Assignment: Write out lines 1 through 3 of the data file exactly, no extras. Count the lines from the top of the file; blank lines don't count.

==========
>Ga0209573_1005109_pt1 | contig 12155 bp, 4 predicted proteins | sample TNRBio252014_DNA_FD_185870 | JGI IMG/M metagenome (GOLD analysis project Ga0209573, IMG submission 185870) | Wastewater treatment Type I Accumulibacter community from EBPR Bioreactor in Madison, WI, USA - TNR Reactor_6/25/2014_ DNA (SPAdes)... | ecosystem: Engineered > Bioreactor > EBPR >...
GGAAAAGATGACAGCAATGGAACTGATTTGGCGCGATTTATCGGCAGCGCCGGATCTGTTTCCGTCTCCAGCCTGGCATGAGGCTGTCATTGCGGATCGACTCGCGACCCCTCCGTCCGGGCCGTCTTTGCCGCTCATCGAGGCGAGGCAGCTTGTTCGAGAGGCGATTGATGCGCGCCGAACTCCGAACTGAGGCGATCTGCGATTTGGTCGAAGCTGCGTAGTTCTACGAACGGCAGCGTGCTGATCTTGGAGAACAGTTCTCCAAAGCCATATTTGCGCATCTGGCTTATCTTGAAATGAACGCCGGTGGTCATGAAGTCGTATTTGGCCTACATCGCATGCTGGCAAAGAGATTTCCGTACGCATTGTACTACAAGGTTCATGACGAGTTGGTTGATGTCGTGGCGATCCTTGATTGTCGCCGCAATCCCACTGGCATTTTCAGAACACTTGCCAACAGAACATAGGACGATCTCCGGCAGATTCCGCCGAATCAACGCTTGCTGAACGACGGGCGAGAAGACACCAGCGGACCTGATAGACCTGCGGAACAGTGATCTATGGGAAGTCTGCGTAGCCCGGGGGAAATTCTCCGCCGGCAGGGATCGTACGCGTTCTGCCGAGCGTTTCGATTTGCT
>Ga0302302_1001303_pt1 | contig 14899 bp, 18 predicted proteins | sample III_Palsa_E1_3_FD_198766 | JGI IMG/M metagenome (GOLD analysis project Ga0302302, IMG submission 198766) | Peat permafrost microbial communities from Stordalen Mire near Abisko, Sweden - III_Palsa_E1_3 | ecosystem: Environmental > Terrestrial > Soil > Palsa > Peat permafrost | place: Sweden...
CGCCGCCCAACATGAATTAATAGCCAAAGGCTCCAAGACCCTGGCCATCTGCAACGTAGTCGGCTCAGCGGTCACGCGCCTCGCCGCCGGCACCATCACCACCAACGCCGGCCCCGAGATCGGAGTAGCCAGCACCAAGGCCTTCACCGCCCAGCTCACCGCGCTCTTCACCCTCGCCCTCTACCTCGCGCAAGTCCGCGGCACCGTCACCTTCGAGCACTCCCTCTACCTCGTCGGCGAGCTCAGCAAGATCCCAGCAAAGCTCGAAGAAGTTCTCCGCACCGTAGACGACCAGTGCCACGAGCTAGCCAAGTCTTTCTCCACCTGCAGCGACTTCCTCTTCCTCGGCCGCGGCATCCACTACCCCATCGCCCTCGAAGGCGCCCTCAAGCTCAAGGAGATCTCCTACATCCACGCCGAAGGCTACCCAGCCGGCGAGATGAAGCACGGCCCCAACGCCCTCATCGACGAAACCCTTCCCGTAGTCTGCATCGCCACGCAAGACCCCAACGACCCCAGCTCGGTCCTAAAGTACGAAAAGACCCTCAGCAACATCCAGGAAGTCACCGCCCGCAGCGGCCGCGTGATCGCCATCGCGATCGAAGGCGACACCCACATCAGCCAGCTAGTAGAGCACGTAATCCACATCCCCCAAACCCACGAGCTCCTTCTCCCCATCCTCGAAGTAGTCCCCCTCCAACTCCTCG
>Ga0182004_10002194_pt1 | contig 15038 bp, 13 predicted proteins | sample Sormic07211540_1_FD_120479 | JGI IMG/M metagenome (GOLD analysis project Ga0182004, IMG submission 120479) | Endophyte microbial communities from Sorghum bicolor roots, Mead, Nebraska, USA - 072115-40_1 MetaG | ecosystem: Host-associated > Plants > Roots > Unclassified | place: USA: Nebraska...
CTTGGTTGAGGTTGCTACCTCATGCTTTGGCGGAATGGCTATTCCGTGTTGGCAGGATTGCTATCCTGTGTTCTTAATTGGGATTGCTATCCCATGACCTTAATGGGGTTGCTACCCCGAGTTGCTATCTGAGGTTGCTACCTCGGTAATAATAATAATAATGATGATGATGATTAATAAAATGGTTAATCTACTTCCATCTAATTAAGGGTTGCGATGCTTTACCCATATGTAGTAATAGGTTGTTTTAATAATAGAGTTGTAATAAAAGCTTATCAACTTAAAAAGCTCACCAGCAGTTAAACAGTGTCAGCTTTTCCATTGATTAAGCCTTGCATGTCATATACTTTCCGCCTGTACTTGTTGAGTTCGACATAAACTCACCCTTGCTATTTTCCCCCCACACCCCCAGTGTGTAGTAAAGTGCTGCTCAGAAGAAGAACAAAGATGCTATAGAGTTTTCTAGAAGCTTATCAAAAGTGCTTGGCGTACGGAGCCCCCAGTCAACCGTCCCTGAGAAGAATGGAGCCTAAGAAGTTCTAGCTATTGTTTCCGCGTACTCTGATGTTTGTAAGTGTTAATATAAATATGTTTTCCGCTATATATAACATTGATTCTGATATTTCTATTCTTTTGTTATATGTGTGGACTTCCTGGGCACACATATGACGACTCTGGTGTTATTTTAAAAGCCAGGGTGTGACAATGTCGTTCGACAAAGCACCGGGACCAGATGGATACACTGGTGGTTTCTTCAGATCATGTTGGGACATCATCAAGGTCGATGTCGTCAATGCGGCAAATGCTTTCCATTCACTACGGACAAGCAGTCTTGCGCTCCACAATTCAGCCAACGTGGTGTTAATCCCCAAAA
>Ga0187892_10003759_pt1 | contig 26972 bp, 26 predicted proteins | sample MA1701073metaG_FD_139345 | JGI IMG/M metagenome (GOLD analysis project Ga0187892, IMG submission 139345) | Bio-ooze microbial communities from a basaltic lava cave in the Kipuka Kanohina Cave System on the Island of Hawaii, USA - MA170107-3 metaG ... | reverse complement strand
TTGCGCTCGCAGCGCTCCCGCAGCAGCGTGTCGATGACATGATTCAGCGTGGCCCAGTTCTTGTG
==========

>Ga0209573_1005109_pt1 | contig 12155 bp, 4 predicted proteins | sample TNRBio252014_DNA_FD_185870 | JGI IMG/M metagenome (GOLD analysis project Ga0209573, IMG submission 185870) | Wastewater treatment Type I Accumulibacter community from EBPR Bioreactor in Madison, WI, USA - TNR Reactor_6/25/2014_ DNA (SPAdes)... | ecosystem: Engineered > Bioreactor > EBPR >...
GGAAAAGATGACAGCAATGGAACTGATTTGGCGCGATTTATCGGCAGCGCCGGATCTGTTTCCGTCTCCAGCCTGGCATGAGGCTGTCATTGCGGATCGACTCGCGACCCCTCCGTCCGGGCCGTCTTTGCCGCTCATCGAGGCGAGGCAGCTTGTTCGAGAGGCGATTGATGCGCGCCGAACTCCGAACTGAGGCGATCTGCGATTTGGTCGAAGCTGCGTAGTTCTACGAACGGCAGCGTGCTGATCTTGGAGAACAGTTCTCCAAAGCCATATTTGCGCATCTGGCTTATCTTGAAATGAACGCCGGTGGTCATGAAGTCGTATTTGGCCTACATCGCATGCTGGCAAAGAGATTTCCGTACGCATTGTACTACAAGGTTCATGACGAGTTGGTTGATGTCGTGGCGATCCTTGATTGTCGCCGCAATCCCACTGGCATTTTCAGAACACTTGCCAACAGAACATAGGACGATCTCCGGCAGATTCCGCCGAATCAACGCTTGCTGAACGACGGGCGAGAAGACACCAGCGGACCTGATAGACCTGCGGAACAGTGATCTATGGGAAGTCTGCGTAGCCCGGGGGAAATTCTCCGCCGGCAGGGATCGTACGCGTTCTGCCGAGCGTTTCGATTTGCT
>Ga0302302_1001303_pt1 | contig 14899 bp, 18 predicted proteins | sample III_Palsa_E1_3_FD_198766 | JGI IMG/M metagenome (GOLD analysis project Ga0302302, IMG submission 198766) | Peat permafrost microbial communities from Stordalen Mire near Abisko, Sweden - III_Palsa_E1_3 | ecosystem: Environmental > Terrestrial > Soil > Palsa > Peat permafrost | place: Sweden...